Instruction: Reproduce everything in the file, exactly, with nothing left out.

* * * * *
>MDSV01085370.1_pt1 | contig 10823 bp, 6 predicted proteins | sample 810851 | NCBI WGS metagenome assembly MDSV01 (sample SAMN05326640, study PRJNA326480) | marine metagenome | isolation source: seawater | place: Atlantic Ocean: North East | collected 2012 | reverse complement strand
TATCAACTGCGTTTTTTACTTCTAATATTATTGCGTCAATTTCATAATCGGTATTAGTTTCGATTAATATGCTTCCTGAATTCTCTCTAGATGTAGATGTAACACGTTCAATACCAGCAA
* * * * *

>MDSV01085370.1_pt1 | contig 10823 bp, 6 predicted proteins | sample 810851 | NCBI WGS metagenome assembly MDSV01 (sample SAMN05326640, study PRJNA326480) | marine metagenome | isolation source: seawater | place: Atlantic Ocean: North East | collected 2012 | reverse complement strand
TATCAACTGCGTTTTTTACTTCTAATATTATTGCGTCAATTTCATAATCGGTATTAGTTTCGATTAATATGCTTCCTGAATTCTCTCTAGATGTAGATGTAACACGTTCAATACCAGCAA